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#Tip: Take note of this advice for video interviews

April 11th, 2014 | 1 Comment | Posted by in Top tips for journalists

Conducting video interviews can be daunting if you’re used to being behind the camera, rather than in front of it.

In this video posted by the BBC College of Journalism, BBC reporters Jon Sopel, Jane Corbin and Jim Fitzpatrick offer their advice for on-screen interviews.

Although the tips are aimed at television interviews, they can be applied to all forms of interview, whether for online, print or broadcast.

They include being “sceptical, not cynical” and planning ahead, while still being prepared for “unexpected opportunities”.

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#Tip: Advice on working with numbers in coverage

June 19th, 2013 | No Comments | Posted by in Top tips for journalists
By Jorge Fran Ganillo on Flickr. Some rights reserved.

By Jorge Fran Ganillo on Flickr. Some rights reserved.

The BBC College of Journalism website features a video focused on advice for journalists on working with numbers and best practice on covering statistics accurately.

The video features a series of interviews with those experienced in the world of statistics, including chair of the UK Statistics Authority Andrew Dilnot; the BBC’s business editor Robert Peston; the BBC’s home editor Mark Easton; BBC economics editor Stephanie Flanders and national statistician of the UK Statistics Authority Jil Matheson.

For more on this subject, Journalism.co.uk last year published this guide on ‘how to correctly report numbers in the news’.

If you have a tip you would like to submit to us at Journalism.co.uk email us using this link.
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#Podcast: The rise of microvideo in online news

May 10th, 2013 | No Comments | Posted by in Mobile, Multimedia, Podcast

The rising tide of microvideo apps for smartphones is an increasing feature in online and mobile news reporting. This podcast looks at what is driving this change, some of the different platforms being used and what this could potentially mean for how news is received and reported in online and mobile forms in the future.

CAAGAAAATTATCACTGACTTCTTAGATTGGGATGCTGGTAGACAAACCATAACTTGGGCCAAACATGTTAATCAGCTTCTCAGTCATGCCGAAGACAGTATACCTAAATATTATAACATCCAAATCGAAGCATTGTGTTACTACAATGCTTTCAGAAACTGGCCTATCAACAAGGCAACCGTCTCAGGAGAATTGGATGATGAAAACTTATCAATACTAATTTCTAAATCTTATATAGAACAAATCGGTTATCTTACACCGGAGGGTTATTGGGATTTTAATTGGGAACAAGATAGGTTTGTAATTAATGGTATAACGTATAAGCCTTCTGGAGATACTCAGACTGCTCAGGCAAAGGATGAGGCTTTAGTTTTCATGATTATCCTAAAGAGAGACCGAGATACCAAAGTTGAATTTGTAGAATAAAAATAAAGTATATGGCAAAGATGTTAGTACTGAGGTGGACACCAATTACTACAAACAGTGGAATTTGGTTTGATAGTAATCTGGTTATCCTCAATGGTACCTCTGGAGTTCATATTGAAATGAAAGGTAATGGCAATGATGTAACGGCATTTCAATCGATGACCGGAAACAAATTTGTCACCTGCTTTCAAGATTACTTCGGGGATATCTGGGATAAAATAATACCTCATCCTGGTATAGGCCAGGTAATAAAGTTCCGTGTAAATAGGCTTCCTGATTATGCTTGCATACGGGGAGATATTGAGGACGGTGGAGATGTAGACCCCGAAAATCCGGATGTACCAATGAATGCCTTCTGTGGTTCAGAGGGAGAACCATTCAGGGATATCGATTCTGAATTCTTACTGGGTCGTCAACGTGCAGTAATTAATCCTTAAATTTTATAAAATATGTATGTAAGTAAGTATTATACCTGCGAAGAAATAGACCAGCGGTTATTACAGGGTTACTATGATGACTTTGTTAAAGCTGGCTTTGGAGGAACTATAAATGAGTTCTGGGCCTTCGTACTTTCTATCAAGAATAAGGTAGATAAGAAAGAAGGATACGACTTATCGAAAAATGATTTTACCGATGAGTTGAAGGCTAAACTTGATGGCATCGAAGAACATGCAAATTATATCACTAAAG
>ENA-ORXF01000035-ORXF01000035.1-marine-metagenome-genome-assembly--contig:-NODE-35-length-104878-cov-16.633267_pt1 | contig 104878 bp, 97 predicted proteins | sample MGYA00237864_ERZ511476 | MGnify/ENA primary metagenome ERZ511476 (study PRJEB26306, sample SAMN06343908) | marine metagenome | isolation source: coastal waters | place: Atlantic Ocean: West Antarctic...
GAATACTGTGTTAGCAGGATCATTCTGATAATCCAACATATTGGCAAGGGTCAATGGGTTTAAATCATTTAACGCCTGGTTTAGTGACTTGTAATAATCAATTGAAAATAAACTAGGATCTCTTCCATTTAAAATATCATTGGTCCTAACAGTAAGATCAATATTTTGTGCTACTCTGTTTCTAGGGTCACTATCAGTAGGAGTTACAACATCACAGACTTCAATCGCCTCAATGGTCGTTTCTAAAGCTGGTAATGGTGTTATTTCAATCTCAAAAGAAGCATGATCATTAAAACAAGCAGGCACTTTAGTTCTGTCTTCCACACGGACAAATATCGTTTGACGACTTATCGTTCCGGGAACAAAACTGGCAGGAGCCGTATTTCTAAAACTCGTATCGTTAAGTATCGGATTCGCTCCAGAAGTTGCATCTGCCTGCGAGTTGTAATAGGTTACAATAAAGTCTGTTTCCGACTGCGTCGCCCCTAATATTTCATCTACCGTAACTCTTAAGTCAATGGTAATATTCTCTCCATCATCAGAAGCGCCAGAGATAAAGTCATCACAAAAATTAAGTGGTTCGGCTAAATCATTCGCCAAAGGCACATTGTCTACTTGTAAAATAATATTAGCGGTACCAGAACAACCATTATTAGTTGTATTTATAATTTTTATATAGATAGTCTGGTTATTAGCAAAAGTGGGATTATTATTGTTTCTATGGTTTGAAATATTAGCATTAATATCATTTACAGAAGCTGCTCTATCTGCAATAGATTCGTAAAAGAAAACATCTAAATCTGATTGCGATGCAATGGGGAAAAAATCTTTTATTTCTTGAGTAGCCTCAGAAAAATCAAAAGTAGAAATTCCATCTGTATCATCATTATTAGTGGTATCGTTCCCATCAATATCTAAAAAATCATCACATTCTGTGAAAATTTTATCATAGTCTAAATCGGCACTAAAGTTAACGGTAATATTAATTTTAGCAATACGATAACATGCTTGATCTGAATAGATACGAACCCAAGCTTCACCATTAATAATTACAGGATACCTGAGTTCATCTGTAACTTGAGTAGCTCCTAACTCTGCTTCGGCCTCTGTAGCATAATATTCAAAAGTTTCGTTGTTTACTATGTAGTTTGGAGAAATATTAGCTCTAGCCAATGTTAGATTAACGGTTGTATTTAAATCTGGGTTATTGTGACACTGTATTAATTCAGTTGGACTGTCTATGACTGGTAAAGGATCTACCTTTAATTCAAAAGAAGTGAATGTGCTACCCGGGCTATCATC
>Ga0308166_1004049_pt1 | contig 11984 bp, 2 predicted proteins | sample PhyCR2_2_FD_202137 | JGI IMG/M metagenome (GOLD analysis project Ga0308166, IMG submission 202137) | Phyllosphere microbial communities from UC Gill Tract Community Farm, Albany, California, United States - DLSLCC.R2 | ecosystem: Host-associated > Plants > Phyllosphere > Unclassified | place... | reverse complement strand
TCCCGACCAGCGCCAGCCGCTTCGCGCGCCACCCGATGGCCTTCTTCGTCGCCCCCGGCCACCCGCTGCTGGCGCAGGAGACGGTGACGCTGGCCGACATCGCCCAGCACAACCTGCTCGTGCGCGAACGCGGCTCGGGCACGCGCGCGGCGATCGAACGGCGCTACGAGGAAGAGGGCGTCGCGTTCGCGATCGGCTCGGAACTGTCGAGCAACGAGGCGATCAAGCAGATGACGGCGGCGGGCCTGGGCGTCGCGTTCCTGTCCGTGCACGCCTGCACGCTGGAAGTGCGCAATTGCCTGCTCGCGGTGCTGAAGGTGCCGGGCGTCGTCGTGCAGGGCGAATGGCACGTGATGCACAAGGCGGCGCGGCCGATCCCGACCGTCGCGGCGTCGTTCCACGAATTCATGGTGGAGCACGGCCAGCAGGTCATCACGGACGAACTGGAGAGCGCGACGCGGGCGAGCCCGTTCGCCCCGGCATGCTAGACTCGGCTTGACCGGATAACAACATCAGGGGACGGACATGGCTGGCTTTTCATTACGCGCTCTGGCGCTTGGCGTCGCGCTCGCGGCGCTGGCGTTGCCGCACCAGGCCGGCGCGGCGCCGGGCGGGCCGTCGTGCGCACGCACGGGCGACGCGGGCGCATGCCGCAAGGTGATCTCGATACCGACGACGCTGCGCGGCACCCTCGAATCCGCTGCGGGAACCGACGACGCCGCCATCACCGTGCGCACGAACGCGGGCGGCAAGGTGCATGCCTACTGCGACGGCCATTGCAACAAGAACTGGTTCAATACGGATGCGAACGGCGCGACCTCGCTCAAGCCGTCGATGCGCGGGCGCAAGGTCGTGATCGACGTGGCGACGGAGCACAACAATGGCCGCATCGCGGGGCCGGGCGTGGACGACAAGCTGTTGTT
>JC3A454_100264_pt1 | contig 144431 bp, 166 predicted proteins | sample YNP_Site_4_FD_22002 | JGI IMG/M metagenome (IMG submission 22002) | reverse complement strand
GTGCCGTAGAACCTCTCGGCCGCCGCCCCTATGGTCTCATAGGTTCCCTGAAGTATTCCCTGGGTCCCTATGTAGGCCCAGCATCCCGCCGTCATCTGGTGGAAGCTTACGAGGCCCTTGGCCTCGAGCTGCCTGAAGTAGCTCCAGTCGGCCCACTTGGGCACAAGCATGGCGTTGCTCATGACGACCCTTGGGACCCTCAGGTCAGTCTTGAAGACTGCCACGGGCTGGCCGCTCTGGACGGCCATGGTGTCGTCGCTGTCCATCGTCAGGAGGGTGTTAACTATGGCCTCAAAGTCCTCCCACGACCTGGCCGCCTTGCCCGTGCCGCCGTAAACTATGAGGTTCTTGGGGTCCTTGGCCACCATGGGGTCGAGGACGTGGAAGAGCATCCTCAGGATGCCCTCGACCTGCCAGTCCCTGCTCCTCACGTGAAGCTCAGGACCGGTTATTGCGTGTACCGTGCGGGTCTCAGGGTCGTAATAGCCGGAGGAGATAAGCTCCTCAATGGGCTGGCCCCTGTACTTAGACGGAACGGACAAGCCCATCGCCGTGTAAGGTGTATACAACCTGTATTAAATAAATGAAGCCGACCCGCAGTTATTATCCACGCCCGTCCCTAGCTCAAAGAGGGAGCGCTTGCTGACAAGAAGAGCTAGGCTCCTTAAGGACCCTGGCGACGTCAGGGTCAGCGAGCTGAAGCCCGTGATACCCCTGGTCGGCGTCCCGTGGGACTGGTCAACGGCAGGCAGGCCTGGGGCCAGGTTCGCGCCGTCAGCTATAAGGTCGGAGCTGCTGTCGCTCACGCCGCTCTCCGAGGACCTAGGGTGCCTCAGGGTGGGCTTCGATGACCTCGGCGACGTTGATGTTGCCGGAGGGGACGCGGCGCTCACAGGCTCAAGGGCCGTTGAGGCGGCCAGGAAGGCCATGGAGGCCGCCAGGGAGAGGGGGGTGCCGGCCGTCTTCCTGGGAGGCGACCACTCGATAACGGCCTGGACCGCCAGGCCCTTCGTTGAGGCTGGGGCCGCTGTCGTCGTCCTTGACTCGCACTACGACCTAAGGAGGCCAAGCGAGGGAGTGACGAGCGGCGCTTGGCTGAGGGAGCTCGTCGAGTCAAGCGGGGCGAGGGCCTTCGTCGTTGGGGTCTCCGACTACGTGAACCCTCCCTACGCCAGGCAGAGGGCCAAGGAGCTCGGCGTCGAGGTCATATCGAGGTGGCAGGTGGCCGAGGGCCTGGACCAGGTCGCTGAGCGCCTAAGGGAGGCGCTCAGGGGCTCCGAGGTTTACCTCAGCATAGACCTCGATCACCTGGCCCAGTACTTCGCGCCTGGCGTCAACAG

We speak to:

  • Michael Downing, founder and CEO, Tout
  • Jim Brady, editor-in-chief, Digital First Media
  • Neha Manaktala, chief operations officer, Vizibee
  • Marc Settle, trainer in mobile journalism, BBC College of Journalism
  • Michael Anastasi, vice president and executive editor, Los Angeles Newspaper Group

You can hear future podcasts by signing up to the Journalism.co.uk iTunes podcast feed.

We will have more on Journalism.co.uk next week from the podcast interviewees on this subject.

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BBC CoJo on the possibilities for ‘drone journalism’

The website for the BBC College of Journalism published an interesting post on Friday by BBC world affairs producer Stuart Hughes, which looked at how news organisations could use drones as “newsgathering tools”.

According to Hughes, “in theory” the aircraft could be a useful tool for news outlets keen to get a bird’s-eye view of certain news events, such as protests.

Photographers covering election demos in Moscow also deployed a UAV – prompting some onlookers to suspect they had spotted a UFO over the Russian capital.

The resulting images were widely used by international news organisations – including the BBC.

However, Hughes said that in reality regulations would make it difficult to operate the aircraft “in built up and congested areas – exactly the sort of places where most news stories take place”.

Understandably so – no news organisation would want to deal with the legal consequences if its unmanned camera crash-landed onto the head of a peaceful protestor.

But nevertheless he is “excited by the prospect of using Big Boys’ Toys as part of our newsgathering”.

It may be some time yet before drone journalism becomes commonplace but, potentially, the sky’s the limit.

Read the full post here.

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BBC College of Journalism posts memories of 9/11 coverage

September 2nd, 2011 | No Comments | Posted by in Editors' pick, Journalism

The BBC College of Journalism website is publishing a series of posts offering personal memories of coverage of the 9/11 attacks. The first, published this week, is by Stephen Evans, now Berlin correspondent for the BBC, who was in the World Trade Centre when the first plane hit.

I can remember looking out and seeing a line of neat fire trucks and thinking everything was OK because the authorities had arrived. I was on the air – I think to News 24 – when the North Tower collapsed, cutting the line off. I can remember ranting at this. The hotel alarm went off and we evacuated down a back stairs in an orderly fashion.

Evans was on the air when the South tower, the first of the two to collapse, began to fall:

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#Tip of the day from Journalism.co.uk – getting documentaries on television

In a post on the BBC College of Journalism website documentary maker Eamonn Matthews lists a series of “rules” which journalists should be aware of when trying to get investigative documentaries on television, involving issues such as narrative, actuality and characters. In the post, which is an edited version of a chapter from the book Investigative Journalism: Dead or Alive?, published by Abramis, Matthews argues that journalists are more likely to get ideas accepted when they they have a better understanding of the “language of television, its demands and its power”.

Tipster: Rachel McAthy

If you have a tip you would like to submit to us at Journalism.co.uk email us using this link – we will pay a fiver for the best ones published.